Courts favor the resolution of a class action by way of settlement and will approve such a settlement if it is fair, reasonable, and adequate when viewed in its entirety. Isby v. Bayh, 75 F.3d 1191, 1196 (7th Cir. 1996). In evaluating a proposed settlement, the court recognizes that the "essence of settlement is compromise" and will not represent a total win for either side. Id. at 1200, quoting Armstrong v. Board of Sch. Dir., 616 F.2d 305, 315 (7th Cir. 1980). Accordingly, the court is not called upon to determine whether the settlement reached by the parties is the best possible deal, nor whether class members will receive as much from a settlement as they might have recovered from victory at trial. See In re Prudential Ins. Co. of Am. Sales Practices Litig., 962 F. Supp. 450, 534 (N.J. 1997), aff'd, 148 F.3d 283 (3d Cir. 1998); E.E.O.C. v. Hiram Walker & Sons, 768 F.2d 884, 889 (7th Cir. 1985). In assessing the fairness, reasonableness and adequacy of a class settlement, the court must balance six factors:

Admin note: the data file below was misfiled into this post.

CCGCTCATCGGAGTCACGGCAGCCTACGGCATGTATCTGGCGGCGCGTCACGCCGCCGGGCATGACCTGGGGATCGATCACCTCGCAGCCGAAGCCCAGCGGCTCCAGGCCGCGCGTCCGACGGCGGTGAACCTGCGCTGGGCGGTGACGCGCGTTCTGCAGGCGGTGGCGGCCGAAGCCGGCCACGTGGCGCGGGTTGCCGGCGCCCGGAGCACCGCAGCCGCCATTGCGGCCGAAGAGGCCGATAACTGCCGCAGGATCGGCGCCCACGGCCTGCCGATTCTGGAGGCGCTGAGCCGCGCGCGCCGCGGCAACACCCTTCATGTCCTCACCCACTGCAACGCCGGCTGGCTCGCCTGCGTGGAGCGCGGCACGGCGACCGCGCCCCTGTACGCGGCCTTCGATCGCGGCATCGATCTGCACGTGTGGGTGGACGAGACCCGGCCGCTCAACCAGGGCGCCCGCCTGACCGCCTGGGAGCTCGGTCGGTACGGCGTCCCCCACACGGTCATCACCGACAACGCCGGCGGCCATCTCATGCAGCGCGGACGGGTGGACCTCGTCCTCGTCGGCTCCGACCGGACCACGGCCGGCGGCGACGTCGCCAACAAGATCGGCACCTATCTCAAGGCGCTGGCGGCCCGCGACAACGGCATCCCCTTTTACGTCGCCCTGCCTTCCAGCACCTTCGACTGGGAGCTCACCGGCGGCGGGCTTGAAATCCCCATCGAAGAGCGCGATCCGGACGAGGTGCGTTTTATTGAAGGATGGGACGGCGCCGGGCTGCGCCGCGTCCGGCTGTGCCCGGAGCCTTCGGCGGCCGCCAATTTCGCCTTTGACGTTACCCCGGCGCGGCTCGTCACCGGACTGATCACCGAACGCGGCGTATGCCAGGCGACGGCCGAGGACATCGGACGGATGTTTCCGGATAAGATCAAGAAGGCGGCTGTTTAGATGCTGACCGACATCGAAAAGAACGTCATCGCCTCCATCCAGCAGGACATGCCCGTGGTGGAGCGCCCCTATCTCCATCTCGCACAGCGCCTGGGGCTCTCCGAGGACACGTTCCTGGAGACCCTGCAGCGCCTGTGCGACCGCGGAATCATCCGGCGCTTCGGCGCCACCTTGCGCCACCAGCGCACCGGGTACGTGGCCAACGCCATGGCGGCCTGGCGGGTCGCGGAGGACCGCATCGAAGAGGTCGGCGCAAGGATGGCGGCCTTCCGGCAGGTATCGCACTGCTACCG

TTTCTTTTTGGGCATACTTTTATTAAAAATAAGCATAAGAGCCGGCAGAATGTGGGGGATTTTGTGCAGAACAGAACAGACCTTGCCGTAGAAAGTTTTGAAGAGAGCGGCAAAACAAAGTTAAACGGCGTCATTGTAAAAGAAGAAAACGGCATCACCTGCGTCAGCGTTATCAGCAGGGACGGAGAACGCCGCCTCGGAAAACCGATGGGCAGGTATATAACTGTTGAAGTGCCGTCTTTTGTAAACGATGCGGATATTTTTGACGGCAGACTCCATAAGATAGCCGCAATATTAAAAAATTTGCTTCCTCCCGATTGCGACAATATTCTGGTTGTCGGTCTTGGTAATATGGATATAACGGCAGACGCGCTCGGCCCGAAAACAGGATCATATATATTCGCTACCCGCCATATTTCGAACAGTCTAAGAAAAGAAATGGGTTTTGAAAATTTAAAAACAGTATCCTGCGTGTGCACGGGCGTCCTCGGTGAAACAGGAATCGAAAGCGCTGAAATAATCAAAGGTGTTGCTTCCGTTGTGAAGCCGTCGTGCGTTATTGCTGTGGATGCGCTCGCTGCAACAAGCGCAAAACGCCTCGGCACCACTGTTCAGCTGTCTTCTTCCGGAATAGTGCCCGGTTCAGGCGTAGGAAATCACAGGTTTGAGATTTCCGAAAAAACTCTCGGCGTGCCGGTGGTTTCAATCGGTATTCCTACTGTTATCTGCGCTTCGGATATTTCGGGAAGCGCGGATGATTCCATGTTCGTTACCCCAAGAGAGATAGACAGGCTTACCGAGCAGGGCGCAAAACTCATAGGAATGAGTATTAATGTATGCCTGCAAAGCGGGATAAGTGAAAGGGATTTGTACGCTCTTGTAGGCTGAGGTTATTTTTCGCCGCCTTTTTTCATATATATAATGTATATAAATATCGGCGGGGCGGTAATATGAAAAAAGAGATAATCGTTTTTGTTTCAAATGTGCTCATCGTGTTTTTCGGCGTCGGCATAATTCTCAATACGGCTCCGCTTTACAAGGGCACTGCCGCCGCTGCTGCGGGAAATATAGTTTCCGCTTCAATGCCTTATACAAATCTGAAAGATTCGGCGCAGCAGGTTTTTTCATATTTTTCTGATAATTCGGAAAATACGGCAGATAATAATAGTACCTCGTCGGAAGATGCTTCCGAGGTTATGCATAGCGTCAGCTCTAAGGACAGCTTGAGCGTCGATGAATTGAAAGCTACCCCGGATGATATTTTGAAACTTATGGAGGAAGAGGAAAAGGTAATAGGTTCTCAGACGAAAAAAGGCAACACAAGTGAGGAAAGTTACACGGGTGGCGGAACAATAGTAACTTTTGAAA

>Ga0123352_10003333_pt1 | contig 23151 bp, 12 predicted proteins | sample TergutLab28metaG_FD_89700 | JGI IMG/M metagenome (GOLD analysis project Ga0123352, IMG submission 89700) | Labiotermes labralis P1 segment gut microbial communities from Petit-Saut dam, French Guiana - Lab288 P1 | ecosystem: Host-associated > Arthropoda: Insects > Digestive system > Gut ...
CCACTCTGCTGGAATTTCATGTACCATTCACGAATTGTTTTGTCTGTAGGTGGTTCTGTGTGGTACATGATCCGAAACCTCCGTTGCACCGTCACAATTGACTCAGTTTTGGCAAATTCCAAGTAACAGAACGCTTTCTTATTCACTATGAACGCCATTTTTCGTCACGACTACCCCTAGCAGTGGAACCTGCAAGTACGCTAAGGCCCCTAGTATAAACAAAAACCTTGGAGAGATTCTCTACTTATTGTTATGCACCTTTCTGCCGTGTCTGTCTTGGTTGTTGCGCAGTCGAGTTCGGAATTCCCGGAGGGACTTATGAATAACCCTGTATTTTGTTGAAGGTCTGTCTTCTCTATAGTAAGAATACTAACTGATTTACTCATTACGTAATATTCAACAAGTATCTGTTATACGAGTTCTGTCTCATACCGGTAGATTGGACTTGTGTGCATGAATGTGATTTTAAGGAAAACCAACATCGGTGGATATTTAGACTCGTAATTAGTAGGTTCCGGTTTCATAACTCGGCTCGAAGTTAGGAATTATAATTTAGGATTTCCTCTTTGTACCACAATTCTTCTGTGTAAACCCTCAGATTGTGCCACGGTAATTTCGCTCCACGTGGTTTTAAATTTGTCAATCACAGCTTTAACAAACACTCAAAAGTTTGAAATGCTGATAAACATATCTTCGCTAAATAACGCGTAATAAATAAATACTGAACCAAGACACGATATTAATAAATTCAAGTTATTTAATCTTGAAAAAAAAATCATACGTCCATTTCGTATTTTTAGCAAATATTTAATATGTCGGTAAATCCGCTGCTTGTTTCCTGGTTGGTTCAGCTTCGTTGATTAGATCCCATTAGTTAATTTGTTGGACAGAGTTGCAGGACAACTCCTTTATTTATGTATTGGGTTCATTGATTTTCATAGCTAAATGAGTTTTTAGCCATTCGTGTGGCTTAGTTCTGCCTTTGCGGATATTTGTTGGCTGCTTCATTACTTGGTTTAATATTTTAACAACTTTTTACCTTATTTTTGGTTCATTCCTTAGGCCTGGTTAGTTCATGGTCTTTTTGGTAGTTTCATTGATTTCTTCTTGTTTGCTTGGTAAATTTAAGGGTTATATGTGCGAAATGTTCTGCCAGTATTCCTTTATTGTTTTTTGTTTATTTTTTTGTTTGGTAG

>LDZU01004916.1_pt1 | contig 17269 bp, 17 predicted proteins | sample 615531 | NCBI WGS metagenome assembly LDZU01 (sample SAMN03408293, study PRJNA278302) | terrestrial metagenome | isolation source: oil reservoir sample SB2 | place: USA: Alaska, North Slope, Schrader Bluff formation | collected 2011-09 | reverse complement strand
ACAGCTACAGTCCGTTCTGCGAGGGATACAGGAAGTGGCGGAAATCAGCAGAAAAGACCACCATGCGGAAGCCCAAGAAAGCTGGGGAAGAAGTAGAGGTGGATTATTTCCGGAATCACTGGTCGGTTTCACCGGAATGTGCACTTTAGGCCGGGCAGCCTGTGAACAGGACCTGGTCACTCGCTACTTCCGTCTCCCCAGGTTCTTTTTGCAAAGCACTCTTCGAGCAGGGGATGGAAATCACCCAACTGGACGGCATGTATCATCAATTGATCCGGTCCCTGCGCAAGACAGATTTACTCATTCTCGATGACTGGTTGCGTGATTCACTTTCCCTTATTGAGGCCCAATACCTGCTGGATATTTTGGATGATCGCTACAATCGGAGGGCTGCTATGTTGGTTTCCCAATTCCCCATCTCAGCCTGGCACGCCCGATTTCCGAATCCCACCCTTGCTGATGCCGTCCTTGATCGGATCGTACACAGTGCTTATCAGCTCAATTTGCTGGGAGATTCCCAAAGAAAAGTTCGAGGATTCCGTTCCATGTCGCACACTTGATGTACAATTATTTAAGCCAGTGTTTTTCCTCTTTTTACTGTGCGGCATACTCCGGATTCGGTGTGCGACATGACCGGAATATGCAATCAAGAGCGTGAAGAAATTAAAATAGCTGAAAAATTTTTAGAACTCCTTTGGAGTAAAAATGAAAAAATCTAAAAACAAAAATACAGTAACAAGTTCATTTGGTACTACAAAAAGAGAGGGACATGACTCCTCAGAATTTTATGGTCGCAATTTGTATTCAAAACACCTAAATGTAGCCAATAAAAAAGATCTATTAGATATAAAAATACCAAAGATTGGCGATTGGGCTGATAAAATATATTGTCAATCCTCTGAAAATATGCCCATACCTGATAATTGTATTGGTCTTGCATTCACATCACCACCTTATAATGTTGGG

(a) the strength of plaintiffs' case, weighed against the settlement offer;
(b) the complexity, length, and expense of further ...